She then told of how she was born in Mozambique, and that she grew up in a dictatorship. She talked about marching against apartheid in Johannesburg while at the university there. These experiences, she said, taught her the “value of taking a stand, even if no one notices, even if there is a risk.”

Oh, and there were Teresa signs everywhere.

She said she cherishes her right to be opinionated, and said she longs for the day when women are no longer called opinionated, but instead are called “smart and well-informed, just like men.” This is so stupid it really doesn’t deserve addressing, but let me just ask, what the hell world does she think she lives in? She continued by saying that women’s voices were being excluded and discounted.

Huh? Is she really trying to say that criticisms of her statements stem from her being a woman? Really?

She concluded that it was time for the world to hear women’s voices in full and at last. I have no idea how long that whole rant about women’s voices took, but I’d say it was half the speech.

Her speaking demeanor was very quiet, and she almost seemed nervous and on the verge of tears while she spoke. She was not a very inspiring speaker at all.

She said that the Peace Corps was the face of America she wanted to show to the world, that John Kerry believes in inventing alternative fuels (perhaps she’ll sick AL Gore on that invention), and that John Kerry would not go to war as a result of our dependence on foreign oil (an enormous statement that deserves further scrutiny). She said that John Kerry would create “sustainable jobs” and that environmental policy made good economic policy. She said we needed affordable health care, leaders who do not mistake stubbornness for strength, and that Kerry would sign a global climate change treaty (if the Democrats really want to debate Kyoto this election, they’ll nosedive faster than Amelia whatshername).

Really, this speech was such a rambling mess, it was embarrassing to listen to. Why they have candidate’s wives speak at all is beyond me.


Barak Obama

Tuesday, July 27th, 2004

Let me open by saying that this guy was something else. His speaking ability and rhetoric were beyond reproach. Look for this man to run for President in 2008 or 2012 as the situation permits.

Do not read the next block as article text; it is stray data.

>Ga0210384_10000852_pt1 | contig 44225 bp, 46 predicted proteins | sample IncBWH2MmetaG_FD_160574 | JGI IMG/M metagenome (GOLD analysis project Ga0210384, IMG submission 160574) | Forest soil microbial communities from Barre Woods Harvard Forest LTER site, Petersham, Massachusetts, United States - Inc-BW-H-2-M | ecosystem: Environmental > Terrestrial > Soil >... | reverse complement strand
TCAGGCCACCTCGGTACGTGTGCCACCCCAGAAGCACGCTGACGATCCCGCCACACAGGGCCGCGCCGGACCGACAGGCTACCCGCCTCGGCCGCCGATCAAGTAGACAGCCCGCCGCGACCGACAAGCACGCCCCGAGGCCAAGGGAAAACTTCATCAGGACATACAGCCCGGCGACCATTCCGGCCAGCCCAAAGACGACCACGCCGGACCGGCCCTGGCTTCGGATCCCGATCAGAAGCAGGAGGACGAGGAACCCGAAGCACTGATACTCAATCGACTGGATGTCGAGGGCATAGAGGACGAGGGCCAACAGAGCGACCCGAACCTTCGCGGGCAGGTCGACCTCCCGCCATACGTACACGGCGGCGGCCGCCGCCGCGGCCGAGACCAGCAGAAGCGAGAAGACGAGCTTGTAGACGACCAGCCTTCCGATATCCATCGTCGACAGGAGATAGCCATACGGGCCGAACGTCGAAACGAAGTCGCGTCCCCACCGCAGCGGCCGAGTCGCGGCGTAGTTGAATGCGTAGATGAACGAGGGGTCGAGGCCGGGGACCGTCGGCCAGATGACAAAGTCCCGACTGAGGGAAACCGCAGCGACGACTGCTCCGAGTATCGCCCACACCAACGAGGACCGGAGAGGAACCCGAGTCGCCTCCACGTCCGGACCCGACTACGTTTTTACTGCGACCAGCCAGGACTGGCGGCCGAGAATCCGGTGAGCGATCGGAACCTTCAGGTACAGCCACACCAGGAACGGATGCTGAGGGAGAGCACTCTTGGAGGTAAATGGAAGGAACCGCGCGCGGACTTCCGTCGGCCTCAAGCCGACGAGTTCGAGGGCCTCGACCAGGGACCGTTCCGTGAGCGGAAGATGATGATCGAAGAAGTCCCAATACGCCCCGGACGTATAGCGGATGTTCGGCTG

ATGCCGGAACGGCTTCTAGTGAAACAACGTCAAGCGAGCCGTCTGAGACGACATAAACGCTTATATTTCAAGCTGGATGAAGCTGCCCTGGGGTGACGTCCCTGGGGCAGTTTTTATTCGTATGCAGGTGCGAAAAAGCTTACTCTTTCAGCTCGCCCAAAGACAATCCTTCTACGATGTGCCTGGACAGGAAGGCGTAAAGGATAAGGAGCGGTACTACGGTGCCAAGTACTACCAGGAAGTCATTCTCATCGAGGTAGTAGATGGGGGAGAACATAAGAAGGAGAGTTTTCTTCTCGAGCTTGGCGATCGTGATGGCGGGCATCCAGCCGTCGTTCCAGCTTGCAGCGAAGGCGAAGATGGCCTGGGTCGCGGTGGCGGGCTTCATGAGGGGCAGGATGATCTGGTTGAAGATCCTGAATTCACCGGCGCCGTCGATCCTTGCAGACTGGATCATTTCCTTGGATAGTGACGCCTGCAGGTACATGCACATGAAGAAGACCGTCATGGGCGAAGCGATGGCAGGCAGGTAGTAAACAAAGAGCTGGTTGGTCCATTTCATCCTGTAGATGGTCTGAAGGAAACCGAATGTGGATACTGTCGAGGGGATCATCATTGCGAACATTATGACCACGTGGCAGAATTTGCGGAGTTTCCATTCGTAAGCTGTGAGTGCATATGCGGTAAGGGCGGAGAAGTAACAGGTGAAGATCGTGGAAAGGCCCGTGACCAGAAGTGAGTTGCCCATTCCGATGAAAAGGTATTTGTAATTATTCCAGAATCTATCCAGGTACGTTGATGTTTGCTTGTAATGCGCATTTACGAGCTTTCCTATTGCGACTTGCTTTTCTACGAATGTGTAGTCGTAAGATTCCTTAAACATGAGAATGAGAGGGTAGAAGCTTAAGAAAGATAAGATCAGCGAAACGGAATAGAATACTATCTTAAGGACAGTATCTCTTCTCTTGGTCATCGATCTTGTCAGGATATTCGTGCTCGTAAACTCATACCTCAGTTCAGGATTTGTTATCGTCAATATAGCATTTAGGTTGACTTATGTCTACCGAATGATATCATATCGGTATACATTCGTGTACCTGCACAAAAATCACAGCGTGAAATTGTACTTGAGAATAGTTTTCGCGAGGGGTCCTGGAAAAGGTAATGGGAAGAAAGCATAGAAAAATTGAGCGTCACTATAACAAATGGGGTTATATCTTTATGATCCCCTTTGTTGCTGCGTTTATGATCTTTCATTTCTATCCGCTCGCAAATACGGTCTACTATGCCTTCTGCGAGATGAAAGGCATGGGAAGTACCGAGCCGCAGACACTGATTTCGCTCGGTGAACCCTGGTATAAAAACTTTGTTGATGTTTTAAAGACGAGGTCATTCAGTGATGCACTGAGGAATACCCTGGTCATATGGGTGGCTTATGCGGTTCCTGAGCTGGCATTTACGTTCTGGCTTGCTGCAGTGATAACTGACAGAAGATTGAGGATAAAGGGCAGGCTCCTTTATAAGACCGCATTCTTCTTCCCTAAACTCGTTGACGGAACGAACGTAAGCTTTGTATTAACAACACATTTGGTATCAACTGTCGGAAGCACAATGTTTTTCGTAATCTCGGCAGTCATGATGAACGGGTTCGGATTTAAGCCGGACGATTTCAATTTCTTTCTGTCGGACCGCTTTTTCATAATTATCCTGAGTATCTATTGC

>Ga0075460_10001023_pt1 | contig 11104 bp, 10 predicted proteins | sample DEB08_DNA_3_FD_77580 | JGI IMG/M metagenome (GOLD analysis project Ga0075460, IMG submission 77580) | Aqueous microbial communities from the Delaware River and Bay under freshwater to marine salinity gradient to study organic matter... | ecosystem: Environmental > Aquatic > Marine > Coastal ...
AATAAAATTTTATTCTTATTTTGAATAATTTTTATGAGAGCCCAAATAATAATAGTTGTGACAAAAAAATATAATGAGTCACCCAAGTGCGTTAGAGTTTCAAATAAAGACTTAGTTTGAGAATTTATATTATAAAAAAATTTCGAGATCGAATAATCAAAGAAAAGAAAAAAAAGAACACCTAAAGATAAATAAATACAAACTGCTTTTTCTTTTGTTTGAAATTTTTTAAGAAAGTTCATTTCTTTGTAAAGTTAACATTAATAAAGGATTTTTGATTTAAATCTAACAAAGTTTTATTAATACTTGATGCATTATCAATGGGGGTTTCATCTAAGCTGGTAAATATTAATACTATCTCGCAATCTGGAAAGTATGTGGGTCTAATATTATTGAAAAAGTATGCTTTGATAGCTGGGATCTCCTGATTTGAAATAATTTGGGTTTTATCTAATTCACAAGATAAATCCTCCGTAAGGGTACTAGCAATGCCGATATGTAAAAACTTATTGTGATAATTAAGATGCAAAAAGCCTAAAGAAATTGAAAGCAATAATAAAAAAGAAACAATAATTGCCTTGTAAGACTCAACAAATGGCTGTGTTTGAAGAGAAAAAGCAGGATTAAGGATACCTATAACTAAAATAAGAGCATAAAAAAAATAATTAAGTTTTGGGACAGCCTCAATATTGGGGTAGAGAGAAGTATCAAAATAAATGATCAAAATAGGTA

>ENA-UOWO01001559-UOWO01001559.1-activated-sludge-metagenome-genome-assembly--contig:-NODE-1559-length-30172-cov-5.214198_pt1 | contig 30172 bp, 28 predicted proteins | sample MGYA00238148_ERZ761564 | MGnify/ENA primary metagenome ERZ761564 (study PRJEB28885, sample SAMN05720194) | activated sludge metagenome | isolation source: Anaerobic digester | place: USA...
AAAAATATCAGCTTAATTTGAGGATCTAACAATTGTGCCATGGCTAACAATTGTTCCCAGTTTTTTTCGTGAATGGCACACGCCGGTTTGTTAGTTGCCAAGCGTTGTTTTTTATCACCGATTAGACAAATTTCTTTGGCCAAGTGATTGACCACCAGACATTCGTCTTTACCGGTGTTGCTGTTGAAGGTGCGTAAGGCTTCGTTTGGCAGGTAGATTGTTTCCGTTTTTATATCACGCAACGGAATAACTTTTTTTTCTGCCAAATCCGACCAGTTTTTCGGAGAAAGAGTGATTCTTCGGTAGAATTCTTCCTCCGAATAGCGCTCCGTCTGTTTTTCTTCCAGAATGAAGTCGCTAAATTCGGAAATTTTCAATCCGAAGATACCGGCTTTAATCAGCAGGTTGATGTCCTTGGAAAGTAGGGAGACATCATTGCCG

Obama began by recounting his family history, his father coming from Kenya, giving him an African name, etc. He emphasized the fact that his life story could not have happened in another country on the planet. His opening was inspiring and patriotic, in a way that none of the other speakers have been thus far.

In the midst of his praise of America, he made one snide remark, about how it’s a country where your vote will be counted, “well, most of the time.” It was the one low point of his oratory.

He detailed hard luck stories of people he’d met in Illinois, and while I dislike the use of such stories because they are inherently not indicative of the country or state as a whole, he didn’t dwell on them, and there was nothing uncomfortable or weird as with Howard Dean talking about his donors.

He said that the American people don’t want money wasted by welfare agencies, or the Pentagon, which is probably a fair statement, though the two are not quite equivalent.

He said it was time to eradicate the slander that a black man with a book is acting white.

He said that people don’t want government to solve all of their problems (of course, implying that they so want government to solve some of them), but they know that their government can do better by them.

He also made a comment that was almost identical to one that Daschle made, but that I hadn’t given thought to. He said that the American people ought to get health coverage that is at least as good as what congress gets itself. Watching each of these speeches, the common lines are becoming more clear, and I wouldn’t be surprised to see Kerry himself use that line on Sunday.

He went on to say that Kerry won’t use faith to divide America as a wedge issue (though he didn’t elaborate on how Bush does this specifically).

He said that Kerry knows war is an option, but will never use it as a first option.

He said that the government must take a solemn oath to provide proper health care for soldiers who return home from battle, and to not send troops into war in inadequate numbers.

And he acknowledged in a clear and unambiguous sentence that we do have enemies abroad, and that they must be perused. When Obama is in the senate, I would not expect him to be a pacifist. He may come to resemble Lieberman or Gephardt more in foreign policy in fact.

Again, another line we’ve heard from other speakers, in fact, just about every other speaker, was echoed by Obama, that we are all interconnected as a people. He said that we are our brother’s keepers, and that we can pursue individual dreams, but must come together as a family. Though I do not hold out hope that the Republicans will refute this collectivist rubbish, I am happy to see the Democrats articulate at least one philosophical point.